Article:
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# Economics 435

Chapter 8

In Chapter 7, we took the risky portfolio as given. In this chapter, we step back and think
about how to construct the optimal risky portfolio.
Its worth remembering that were taking the random variables that describe
returns as given.

Diversification

Risky assets provide a hedge for other risky assets if their returns are negatively
correlated.
Most extreme example of a hedge is an asset whose returns are perfectly
negatively correlated (correlation coefficient of 1)
o When one assets return is 5% above its mean, the others is 5% below
its mean, so that a portfolio that invests in the two in equal proportions
has no risk.
It turns out that the risk of a portfolio can also be reduced by adding an asset that
is positively correlated, but not perfectly so.

Diversification is the idea that the riskiness of a portfolio can be reduced by adding many
assets whose returns are imperfectly correlated.

Two classes of risk
Systematic risk (a.k.a. market risk, or nondiversifiable risk, or aggregate risk):
Risk which is attributable to a source that is common to all assets, and affects all
assets similarly.
o Business cycle, wars, changes in tax policy, etc.
Nonsystematic risk (a.k.a. unique risk, firm-specific risk, diversifiable risk,
idiosyncratic risk): Risk which can be diversified away

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#assets

Market risk
Unique risk

Efficient Diversification

We can probably do a better job of diversifying than by simply throwing together a whole
bunch of assets in equal proportions.
So the goal is to find the correct proportions, so as to reduce the standard
deviation by as much as possible for a given rate of return.

Well start by thinking of portfolios with just two risky assets. Following the example of
the book well look at a bond mutual fund and an equity mutual fund (both of which
actually consist of lots of assets)

Bond Mutual Fund Equity Mutual Fund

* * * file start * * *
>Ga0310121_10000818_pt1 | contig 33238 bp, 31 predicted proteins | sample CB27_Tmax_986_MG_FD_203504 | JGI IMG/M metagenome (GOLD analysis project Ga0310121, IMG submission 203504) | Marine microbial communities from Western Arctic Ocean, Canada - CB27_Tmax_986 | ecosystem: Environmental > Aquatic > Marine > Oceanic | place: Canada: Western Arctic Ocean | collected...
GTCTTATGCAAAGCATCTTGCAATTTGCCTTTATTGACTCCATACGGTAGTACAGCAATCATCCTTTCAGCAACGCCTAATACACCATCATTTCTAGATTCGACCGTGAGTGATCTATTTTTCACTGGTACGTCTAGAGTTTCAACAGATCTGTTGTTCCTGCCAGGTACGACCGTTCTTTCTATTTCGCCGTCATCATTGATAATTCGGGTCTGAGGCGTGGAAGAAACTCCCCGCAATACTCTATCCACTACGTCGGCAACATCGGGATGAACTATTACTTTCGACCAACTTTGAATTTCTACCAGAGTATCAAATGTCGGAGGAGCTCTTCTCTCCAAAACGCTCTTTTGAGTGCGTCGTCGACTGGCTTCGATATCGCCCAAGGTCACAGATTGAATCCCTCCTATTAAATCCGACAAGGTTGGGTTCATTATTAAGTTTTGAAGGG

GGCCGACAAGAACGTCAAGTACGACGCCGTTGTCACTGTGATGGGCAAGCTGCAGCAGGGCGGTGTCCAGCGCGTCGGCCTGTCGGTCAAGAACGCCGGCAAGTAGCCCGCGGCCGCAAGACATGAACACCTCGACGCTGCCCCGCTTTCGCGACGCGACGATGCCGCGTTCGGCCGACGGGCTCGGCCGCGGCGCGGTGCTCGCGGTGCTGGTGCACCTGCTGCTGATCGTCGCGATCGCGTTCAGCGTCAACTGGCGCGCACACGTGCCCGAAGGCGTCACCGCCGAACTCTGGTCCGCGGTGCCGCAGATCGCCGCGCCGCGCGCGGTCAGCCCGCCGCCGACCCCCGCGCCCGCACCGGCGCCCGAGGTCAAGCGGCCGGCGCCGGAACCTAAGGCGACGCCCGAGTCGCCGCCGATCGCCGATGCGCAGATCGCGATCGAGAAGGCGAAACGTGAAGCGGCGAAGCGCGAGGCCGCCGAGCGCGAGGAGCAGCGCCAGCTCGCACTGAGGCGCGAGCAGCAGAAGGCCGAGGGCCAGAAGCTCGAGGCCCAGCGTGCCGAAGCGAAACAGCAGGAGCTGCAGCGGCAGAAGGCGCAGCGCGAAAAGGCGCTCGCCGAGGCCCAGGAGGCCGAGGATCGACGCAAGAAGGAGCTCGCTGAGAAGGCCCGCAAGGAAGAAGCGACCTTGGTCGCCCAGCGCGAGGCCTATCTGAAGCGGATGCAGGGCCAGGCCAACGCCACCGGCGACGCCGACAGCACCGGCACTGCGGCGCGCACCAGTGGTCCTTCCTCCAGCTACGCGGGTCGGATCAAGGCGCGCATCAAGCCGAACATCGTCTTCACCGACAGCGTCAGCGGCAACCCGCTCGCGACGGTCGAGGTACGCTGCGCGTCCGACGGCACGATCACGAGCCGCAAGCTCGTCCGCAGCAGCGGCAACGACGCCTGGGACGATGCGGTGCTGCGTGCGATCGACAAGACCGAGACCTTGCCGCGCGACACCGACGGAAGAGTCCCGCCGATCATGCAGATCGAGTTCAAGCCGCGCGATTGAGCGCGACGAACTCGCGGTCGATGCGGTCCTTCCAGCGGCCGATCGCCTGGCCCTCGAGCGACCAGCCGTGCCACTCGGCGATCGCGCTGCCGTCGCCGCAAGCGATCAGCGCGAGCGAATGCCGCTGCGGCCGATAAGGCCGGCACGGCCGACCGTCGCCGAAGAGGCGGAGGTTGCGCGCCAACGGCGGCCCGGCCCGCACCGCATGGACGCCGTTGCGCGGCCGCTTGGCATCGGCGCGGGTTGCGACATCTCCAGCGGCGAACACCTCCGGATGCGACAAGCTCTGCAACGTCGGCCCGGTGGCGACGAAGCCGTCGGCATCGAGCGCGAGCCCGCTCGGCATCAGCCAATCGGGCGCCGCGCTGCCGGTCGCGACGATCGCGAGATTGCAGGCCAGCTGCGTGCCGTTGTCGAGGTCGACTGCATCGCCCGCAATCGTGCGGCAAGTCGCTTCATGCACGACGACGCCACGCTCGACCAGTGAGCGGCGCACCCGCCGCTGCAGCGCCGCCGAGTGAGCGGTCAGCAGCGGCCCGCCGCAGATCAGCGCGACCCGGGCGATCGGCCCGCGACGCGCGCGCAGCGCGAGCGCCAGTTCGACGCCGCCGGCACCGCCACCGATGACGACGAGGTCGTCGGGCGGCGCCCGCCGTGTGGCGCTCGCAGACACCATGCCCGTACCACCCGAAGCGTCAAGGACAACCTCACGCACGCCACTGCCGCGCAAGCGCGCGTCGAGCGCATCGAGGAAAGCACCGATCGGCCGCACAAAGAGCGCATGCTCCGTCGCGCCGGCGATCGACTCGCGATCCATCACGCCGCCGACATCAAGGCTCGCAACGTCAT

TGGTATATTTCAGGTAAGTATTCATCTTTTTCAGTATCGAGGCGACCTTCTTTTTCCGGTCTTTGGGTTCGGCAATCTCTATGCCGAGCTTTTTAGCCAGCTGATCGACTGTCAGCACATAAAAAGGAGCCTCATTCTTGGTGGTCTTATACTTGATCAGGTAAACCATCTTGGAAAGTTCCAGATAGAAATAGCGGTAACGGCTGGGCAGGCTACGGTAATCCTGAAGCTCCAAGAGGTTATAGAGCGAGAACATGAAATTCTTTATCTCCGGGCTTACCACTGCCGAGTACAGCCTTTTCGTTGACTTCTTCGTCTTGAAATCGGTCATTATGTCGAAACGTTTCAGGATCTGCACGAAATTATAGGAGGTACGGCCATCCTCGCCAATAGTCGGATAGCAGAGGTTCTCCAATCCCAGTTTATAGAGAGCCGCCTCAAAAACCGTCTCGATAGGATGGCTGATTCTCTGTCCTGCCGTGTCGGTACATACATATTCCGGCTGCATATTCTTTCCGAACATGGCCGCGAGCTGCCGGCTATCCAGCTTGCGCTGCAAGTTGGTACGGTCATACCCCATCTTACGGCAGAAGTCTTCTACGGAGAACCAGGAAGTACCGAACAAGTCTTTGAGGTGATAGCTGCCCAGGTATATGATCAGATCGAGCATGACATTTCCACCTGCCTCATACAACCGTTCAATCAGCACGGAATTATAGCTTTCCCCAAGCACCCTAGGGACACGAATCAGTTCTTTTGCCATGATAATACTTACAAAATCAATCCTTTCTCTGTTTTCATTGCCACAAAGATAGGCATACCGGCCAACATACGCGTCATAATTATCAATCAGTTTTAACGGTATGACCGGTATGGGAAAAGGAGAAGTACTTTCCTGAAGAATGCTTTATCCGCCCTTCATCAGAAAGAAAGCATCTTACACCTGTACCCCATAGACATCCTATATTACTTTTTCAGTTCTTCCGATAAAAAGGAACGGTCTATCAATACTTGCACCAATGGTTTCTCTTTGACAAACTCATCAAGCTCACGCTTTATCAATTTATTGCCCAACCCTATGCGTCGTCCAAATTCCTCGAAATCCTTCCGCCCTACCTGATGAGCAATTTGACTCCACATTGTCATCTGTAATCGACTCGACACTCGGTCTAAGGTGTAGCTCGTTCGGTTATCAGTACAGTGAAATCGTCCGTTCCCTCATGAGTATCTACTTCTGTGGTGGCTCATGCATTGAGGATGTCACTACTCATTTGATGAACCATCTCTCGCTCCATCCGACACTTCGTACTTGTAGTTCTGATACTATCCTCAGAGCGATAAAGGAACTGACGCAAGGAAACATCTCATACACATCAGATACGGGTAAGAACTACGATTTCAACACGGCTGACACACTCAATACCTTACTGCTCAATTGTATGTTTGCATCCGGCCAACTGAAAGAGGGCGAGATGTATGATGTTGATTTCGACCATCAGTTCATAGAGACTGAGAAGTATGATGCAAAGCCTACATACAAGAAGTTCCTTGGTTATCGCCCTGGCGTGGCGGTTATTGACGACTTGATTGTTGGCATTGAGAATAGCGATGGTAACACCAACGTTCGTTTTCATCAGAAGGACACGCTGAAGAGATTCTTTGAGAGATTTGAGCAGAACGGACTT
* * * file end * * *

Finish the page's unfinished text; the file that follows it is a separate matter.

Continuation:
Expected return: E(r) 0.08 0.13
Standard deviation: 0.12 0.20
Covariance: ) , (
E D
r r Cov 0.0072
Correlation coef:
E D,
0.0072/(0.12*0.20)=0.30

Recalling Rule 3 from Chapter 6:
) ( ) ( ) (
E E D D p
r E w r E w r E + =

And Rule 5:
) , ( 2
2 2 2 2 2
E D E D E E D D p
r r Cov w w w w + + =

The covariance of one random variable with itself is just the variance of that random
variable. Recognizing this allows us to rewrite the previous formula as:
) , ( 2 ) , ( ) , (
2
E D E D E E E E D D D D p
r r Cov w w r r Cov w w r r Cov w w + + =

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Viewing the formula in this way suggests an easy way of calculating the portfolio
variance:

D
w
E
w
D
w ) , (
D D
r r Cov ) , (
E D
r r Cov
E
w ) , (
D E
r r Cov ) , (
E E
r r Cov

Multiply each covariance by the weights in its row and in its column, and then sum them
all up.
This way of viewing the problem is useful because it generalizes to more than two
assets.
The portfolio variance is reduced if the covariance between the two assets is less
than one (it doesn't have to be negative to reduce the overall covariance).

To see this, use the relationship between the covariance and the correlation coefficient,
E D E D E D
r r Cov
,
) , ( =
to rewrite the portfolio variance formula as:
E D E D E D E E D D p
w w w w
,
2 2 2 2 2
2 + + =